Protein clumps in ALS neurons provide potential target for new therapies
Amyotrophic lateral sclerosis (ALS) is a neurological condition that affects motor neurons—the nerve cells that control breathing and muscles. Under a microscope, researchers have noticed that the motor neurons of patients with ALS contain excessive aggregation of a protein called TDP-43. Since TDP-43 proteins stuck in these aggregates can't perform their normal function, the scientists believe this build-up contributes to motor neuron degeneration, the hallmark of ALS.
In a study publishing July 1, 2019 in Neuron, UC San Diego School of Medicine researchers discovered that prolonged cellular stress, such as exposure to toxins, triggers TDP-43 clumping in the cytoplasm of human motor neurons grown in a laboratory dish. Even after the stress is relieved, TDP-43 clumping persists in ALS motor neurons, but not in healthy neurons.
The team then screened and identified chemical compounds (potential precursors to therapeutic drugs) that prevent this stress-induced, persistent TDP-43 accumulation. These compounds also increased the survival time of neurons with TDP-43 proteins containing an ALS-associated mutation.
"These compounds could provide a starting point for new ALS therapeutics," said senior author Gene Yeo, Ph.D., professor at UC San Diego School of Medicine and faculty member in the Sanford Consortium for Regenerative Medicine.
Yeo and team, including first author Mark Fang, Ph.D., who was a graduate student in Yeo's lab at the time, generated motor neurons from induced pluripotent stem cells (iPSCs) that had been converted from human skin cells. To mimic cellular aspects of ALS, they exposed these laboratory motor neurons to toxins such as puromycin, which stressed the cells and led to TDP-43 clumps.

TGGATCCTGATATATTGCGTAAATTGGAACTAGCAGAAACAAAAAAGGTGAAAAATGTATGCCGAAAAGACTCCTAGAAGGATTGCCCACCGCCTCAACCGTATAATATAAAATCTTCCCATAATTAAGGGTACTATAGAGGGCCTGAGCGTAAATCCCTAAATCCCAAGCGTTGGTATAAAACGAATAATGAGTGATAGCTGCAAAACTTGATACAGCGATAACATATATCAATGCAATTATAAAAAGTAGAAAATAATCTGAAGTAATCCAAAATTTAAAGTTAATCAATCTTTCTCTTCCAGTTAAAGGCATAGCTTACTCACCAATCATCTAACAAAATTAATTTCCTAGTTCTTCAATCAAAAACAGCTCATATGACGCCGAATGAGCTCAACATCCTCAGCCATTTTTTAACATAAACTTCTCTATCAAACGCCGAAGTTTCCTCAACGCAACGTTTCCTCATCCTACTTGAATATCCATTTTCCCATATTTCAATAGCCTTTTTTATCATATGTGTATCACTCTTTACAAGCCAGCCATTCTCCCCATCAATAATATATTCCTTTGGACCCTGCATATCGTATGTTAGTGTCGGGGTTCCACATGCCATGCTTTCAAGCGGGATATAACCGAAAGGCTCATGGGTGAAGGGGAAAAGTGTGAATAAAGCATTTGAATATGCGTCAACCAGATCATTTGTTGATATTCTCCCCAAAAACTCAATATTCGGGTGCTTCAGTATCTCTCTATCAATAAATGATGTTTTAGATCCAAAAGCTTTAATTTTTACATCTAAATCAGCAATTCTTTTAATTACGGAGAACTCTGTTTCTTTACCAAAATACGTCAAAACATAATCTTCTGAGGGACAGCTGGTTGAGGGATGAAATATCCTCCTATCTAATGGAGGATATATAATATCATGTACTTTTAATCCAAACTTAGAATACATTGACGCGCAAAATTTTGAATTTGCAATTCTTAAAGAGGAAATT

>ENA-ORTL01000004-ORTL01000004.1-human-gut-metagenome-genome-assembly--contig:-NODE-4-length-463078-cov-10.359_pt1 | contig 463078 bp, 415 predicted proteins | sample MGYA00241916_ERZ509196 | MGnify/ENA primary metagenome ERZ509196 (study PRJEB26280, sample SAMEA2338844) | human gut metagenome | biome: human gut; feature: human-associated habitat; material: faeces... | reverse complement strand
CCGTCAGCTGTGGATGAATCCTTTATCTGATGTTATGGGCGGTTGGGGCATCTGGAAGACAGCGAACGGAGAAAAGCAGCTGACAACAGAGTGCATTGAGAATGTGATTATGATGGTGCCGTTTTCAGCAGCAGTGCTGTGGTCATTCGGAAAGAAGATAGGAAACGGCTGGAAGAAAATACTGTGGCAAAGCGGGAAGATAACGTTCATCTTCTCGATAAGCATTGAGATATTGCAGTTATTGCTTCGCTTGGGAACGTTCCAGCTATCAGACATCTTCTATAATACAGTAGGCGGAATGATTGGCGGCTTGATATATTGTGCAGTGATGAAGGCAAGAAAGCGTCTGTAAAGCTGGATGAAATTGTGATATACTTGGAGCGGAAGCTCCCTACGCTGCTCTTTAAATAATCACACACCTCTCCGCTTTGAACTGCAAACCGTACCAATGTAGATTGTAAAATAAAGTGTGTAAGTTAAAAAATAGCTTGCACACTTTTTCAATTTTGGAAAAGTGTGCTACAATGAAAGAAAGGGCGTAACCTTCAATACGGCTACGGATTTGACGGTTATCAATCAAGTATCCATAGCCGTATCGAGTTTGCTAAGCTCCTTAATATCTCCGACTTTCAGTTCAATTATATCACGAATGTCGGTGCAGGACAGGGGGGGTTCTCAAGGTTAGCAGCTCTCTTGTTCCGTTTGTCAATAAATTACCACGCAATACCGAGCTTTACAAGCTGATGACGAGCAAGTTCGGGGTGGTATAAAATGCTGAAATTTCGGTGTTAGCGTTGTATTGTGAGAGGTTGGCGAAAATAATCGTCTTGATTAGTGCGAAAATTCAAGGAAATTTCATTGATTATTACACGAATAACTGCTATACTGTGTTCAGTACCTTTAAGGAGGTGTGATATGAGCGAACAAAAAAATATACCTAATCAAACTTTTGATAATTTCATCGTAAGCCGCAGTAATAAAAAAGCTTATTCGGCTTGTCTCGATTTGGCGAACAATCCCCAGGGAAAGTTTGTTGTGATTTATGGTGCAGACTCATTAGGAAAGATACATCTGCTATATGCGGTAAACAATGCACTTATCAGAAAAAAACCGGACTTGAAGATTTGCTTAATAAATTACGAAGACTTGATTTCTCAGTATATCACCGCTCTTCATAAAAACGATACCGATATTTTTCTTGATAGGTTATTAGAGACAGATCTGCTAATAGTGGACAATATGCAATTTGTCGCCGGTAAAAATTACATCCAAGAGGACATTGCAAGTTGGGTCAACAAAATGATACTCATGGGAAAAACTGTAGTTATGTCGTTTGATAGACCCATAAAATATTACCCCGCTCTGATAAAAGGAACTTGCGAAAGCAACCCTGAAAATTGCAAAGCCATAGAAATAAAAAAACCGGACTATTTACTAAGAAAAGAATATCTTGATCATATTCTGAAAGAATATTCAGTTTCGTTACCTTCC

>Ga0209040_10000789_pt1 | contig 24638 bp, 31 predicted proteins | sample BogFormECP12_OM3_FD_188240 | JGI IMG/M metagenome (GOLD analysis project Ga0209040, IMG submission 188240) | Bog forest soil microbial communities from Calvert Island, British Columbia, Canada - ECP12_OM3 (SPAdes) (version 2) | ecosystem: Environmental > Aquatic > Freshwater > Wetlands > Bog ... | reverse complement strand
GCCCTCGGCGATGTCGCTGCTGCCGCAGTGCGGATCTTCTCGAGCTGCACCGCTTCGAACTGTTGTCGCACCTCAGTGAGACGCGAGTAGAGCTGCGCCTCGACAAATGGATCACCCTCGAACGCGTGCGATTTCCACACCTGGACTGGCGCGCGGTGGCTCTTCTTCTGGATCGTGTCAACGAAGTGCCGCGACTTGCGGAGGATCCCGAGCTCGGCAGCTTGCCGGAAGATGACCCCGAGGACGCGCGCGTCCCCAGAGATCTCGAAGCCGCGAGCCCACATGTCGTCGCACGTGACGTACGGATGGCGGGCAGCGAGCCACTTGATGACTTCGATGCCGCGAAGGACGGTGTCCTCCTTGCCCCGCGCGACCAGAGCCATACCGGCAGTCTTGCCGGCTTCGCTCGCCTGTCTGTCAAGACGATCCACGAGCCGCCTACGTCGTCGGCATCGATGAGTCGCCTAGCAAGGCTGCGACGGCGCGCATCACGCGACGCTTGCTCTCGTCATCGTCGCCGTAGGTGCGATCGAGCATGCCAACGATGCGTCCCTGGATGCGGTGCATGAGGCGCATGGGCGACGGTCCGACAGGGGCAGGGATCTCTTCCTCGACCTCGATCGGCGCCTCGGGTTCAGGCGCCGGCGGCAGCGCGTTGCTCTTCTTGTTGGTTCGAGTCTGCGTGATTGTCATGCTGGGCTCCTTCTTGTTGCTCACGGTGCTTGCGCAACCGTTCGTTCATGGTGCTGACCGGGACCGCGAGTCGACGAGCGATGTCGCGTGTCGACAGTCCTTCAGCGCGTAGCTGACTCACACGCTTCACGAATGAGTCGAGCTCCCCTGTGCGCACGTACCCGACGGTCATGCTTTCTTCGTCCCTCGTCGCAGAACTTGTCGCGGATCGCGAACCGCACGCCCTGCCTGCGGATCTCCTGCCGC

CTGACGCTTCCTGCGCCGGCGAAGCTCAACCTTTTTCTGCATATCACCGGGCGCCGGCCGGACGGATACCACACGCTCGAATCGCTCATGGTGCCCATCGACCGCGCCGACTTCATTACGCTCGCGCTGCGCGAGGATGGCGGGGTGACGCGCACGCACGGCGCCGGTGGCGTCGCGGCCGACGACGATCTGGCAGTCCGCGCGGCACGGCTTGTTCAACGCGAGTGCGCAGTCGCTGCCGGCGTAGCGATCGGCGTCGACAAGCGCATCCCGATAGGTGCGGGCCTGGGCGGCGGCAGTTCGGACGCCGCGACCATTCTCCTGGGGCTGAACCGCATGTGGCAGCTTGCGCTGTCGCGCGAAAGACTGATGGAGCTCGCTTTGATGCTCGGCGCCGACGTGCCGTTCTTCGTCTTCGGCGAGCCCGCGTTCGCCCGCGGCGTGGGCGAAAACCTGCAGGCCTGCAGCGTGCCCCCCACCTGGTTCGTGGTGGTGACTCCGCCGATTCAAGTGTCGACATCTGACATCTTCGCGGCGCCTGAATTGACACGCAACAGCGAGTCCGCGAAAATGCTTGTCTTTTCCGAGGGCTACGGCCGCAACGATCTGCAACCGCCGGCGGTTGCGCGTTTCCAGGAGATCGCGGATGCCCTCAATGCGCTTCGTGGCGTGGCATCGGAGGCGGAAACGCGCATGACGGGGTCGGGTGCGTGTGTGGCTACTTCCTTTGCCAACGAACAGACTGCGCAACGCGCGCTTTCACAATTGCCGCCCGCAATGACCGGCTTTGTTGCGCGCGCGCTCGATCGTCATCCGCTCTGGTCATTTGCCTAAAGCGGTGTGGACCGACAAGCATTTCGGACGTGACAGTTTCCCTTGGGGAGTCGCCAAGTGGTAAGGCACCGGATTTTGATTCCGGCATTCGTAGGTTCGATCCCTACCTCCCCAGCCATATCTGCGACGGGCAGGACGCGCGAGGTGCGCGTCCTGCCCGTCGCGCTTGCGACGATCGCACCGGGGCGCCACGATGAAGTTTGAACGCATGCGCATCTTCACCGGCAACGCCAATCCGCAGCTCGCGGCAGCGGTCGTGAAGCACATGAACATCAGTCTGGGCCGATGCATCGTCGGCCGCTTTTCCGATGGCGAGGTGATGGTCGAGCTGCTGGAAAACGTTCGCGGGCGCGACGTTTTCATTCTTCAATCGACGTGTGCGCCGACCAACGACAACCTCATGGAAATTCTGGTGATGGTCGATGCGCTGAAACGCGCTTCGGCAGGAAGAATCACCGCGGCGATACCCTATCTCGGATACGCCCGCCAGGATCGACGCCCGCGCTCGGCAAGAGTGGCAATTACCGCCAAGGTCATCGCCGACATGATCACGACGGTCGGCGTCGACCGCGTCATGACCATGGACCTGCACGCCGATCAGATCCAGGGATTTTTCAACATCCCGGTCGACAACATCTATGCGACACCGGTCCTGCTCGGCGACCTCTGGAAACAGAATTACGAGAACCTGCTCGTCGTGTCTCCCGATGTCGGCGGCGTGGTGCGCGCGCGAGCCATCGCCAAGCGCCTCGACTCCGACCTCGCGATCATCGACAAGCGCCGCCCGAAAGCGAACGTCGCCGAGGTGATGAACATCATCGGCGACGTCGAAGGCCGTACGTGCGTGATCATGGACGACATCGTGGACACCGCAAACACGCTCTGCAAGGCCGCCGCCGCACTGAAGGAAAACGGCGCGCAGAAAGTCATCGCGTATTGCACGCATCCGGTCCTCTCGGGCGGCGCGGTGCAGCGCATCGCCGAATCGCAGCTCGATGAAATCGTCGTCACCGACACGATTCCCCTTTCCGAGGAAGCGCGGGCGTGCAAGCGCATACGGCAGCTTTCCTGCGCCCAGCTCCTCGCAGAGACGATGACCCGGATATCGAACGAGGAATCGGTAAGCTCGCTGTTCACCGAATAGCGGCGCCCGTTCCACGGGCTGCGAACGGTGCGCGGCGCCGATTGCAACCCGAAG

Normally, TDP-43 proteins help process molecules called messenger RNA, which serve as the genetic blueprints for making proteins. But when they clump outside the nucleus, TDP-43 proteins can't perform their normal duty, and that can have a profound effect on many cellular functions.
The researchers tested thousands of chemical compounds for their effects on RNA-protein aggregation. They were surprised to find compounds that not only reduced the overall amount of clumping by up to 75 percent, but also varied clump size and number per cell.
Some of the compounds tested were molecules with extended planar aromatic moieties—arms that allow them to insert themselves in nucleic acids, such as DNA and RNA. TDP-43 must bind RNA in order to join ALS-associated clumps. Thus, according to Yeo, it makes sense that a compound that interacts with RNA would prevent TDP-43 from clumping.
"While these findings still need to be tested in model organisms and there is more work to do before a potential therapy could one day be tested in patients," Fang said, "these compounds already expand our toolbox for unraveling the relationship between RNA-protein aggregations and neurological disease."
ALS, also known as Lou Gehrig's disease, affects more than 20,000 Americans. Currently, there are no effective treatments for ALS, largely due to poor understanding of how the disease initiates and progresses at the molecular level. The disease is invariably fatal.